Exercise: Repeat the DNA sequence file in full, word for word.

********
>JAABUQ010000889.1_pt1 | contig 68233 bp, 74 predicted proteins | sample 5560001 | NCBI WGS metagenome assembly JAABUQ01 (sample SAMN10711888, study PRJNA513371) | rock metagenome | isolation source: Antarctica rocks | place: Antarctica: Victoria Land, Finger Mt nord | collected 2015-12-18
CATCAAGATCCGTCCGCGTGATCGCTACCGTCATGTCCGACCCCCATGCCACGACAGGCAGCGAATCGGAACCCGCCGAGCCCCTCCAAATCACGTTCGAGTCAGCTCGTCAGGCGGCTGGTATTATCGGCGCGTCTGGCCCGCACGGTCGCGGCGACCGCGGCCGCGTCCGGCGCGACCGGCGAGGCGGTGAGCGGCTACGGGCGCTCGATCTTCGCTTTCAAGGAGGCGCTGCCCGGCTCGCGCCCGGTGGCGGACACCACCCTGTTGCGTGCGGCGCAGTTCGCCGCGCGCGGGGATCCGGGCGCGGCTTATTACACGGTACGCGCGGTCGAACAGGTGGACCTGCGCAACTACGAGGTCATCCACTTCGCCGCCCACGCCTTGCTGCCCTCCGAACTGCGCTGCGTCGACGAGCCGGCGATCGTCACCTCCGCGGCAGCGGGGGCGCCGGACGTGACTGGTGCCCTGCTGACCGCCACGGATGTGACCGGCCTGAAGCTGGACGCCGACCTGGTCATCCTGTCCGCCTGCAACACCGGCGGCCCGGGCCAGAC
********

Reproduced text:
>JAABUQ010000889.1_pt1 | contig 68233 bp, 74 predicted proteins | sample 5560001 | NCBI WGS metagenome assembly JAABUQ01 (sample SAMN10711888, study PRJNA513371) | rock metagenome | isolation source: Antarctica rocks | place: Antarctica: Victoria Land, Finger Mt nord | collected 2015-12-18
CATCAAGATCCGTCCGCGTGATCGCTACCGTCATGTCCGACCCCCATGCCACGACAGGCAGCGAATCGGAACCCGCCGAGCCCCTCCAAATCACGTTCGAGTCAGCTCGTCAGGCGGCTGGTATTATCGGCGCGTCTGGCCCGCACGGTCGCGGCGACCGCGGCCGCGTCCGGCGCGACCGGCGAGGCGGTGAGCGGCTACGGGCGCTCGATCTTCGCTTTCAAGGAGGCGCTGCCCGGCTCGCGCCCGGTGGCGGACACCACCCTGTTGCGTGCGGCGCAGTTCGCCGCGCGCGGGGATCCGGGCGCGGCTTATTACACGGTACGCGCGGTCGAACAGGTGGACCTGCGCAACTACGAGGTCATCCACTTCGCCGCCCACGCCTTGCTGCCCTCCGAACTGCGCTGCGTCGACGAGCCGGCGATCGTCACCTCCGCGGCAGCGGGGGCGCCGGACGTGACTGGTGCCCTGCTGACCGCCACGGATGTGACCGGCCTGAAGCTGGACGCCGACCTGGTCATCCTGTCCGCCTGCAACACCGGCGGCCCGGGCCAGAC